Blog by Gillian Hovell, The Muddy Archaeologist www.muddyarchaeologist.co.uk
Orkney. This is one of my favourite places on earth. The skies are wide, the scenery peaceful and broad, and the archaeology unique and breath taking.
As we sailed towards these great islands, I had the great honour and pleasure of opening the cruise lectures. My introduction to Neolithic Orkney, a 5,000 year old way of life and death was followed by the distinguished Nick Card, director of the excavations at the Ness of Brodgar site. I had enjoyed the privilege of digging at the site last year and it was an immense pleasure to share the lecturing with Nick. The Smithsonian group cocktail party that evening gave us even more opportunities to share even more with our guests as we set sail for Orkney.
The following morning took us to Kirkwall and around the large natural harbour of Skapa Flow that sheltered the fleet in World War II (due that week to honour the Jutland Battle). Then on to the fascinating site of Skara Brae. Our organisers, Gohagan, had organised us so that we avoided the occasional crush of visitors and we headed out to the ancient settlement.
The houses are so intact that it’s sometimes difficult to remember that they really are 5,000 years old. The houses are sunken into the even more ancient middens with discarded sea shells piled high around them (providing excellent insulation against the island’s winds). The houses’ curved corners draw your attention into the single room, dominated by the dresser. Or maybe this is a shrine to household gods – a proposal by Nick that I very much like.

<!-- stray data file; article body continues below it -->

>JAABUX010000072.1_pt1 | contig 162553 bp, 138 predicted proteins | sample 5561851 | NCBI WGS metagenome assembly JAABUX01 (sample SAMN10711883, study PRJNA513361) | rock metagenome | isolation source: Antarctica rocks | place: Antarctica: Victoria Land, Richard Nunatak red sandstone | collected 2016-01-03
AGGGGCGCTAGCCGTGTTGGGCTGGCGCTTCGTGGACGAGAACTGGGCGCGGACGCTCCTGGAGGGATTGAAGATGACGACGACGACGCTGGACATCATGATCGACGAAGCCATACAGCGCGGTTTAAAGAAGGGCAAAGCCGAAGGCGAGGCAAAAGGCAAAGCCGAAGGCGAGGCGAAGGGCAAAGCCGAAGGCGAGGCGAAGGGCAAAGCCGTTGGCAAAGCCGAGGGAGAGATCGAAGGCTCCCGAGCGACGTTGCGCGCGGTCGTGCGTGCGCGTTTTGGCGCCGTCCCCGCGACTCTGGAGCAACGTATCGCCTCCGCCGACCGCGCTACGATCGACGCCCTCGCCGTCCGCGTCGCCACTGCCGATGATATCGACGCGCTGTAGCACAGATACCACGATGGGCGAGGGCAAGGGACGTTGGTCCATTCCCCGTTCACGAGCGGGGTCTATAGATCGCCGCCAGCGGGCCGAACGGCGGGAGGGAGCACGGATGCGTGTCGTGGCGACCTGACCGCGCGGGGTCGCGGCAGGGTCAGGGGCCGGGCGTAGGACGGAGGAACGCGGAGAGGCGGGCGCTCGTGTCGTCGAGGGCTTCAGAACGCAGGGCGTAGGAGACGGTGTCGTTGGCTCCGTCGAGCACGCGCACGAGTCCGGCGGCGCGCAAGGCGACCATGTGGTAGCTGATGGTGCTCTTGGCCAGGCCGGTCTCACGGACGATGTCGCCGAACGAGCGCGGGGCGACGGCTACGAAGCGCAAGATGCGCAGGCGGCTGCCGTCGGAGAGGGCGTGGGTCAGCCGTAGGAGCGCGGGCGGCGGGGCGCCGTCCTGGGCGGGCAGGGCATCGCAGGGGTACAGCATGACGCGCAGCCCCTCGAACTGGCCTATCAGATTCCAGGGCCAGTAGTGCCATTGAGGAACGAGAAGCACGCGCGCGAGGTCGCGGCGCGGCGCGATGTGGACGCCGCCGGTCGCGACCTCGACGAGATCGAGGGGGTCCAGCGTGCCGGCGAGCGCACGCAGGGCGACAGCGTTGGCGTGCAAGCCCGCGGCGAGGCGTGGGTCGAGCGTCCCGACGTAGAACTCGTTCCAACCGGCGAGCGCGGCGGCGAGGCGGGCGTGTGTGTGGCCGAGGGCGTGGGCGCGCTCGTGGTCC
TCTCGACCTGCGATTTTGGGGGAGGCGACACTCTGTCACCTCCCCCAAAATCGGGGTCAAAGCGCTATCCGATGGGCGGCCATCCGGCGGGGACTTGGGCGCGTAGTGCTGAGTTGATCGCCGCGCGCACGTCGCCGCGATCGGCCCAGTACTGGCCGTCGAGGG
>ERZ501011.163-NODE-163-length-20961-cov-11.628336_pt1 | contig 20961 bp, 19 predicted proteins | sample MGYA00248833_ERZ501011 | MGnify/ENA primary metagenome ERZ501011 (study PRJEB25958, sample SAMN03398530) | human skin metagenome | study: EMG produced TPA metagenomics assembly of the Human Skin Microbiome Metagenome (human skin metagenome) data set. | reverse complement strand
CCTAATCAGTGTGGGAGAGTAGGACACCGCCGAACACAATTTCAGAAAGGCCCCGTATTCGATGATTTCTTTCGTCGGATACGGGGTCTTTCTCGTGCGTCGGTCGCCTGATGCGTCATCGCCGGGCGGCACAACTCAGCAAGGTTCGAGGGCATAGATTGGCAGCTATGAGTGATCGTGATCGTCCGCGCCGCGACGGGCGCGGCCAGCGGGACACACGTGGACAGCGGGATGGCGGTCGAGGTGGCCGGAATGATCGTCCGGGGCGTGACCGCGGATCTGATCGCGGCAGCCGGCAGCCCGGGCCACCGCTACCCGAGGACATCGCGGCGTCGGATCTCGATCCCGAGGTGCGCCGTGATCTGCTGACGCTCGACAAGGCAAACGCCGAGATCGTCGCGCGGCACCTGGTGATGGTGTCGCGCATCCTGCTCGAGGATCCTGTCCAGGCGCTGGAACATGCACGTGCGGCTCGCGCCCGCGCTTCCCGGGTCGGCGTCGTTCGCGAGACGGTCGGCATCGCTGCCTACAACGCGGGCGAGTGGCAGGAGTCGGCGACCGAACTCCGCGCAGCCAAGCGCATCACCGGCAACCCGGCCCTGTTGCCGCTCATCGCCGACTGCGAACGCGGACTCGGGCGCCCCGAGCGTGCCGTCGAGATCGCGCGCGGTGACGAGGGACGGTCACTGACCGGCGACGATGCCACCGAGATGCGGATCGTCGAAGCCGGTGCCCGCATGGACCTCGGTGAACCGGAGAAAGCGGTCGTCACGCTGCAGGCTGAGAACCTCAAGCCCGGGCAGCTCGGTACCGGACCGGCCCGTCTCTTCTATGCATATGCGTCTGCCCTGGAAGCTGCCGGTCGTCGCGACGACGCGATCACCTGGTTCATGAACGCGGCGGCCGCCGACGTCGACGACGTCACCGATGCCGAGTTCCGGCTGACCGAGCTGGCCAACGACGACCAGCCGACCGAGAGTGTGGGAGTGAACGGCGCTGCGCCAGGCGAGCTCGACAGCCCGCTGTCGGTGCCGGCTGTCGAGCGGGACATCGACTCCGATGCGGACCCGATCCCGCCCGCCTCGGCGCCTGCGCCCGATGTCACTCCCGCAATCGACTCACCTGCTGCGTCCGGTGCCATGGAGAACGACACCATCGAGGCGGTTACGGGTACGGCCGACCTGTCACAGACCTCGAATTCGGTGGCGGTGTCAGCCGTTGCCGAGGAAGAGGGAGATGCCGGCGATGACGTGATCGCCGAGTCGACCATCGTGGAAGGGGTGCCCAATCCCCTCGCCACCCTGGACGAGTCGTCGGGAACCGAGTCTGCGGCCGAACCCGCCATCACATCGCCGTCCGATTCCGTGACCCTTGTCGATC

Low lintels cover the door which faces out to the winding narrow covered streets which effectively and totally block out the strong winds. Some houses have very low entrances to indoor toilets as water flowed out away from the homes here. An Orcadian winter must have been the necessity of invention!
Beds, storage boxes and a central hearth are common features. No home faces out to another’s doorway and holes in the doorways for large bolts show that privacy was valued here. The houses that were revealed by the storms in the mid 1850s are all of a similar size, which indicates an egalitarian approach to life in this 3,000 BC community. Unless, of course, a large chieftain’s house is yet to be discovered out there in the fields and arms of the glorious and inviting sandy bay (which was once a fresh water loch, buffering the village from the open sea beyond.
All the houses we know of follow the same pattern, changing only over time as the beds, once built into the dry stone walls, become free-standing, jutting out into the room. Useful niches were built into the wall and into the bed structure too.
A complex ‘workshop’ nestles in the downwind corner of the site. (Always look for the local industry downwind … no one wants noisy, smelly neighbours and smoke and smells wafting into their homes …). Niches, hearths and working areas once echoed to industrious activity.
We drove on, down to the totally captivating site of Ring of Brodgar … we shall explore this great stone circle in tomorrow’s Blog.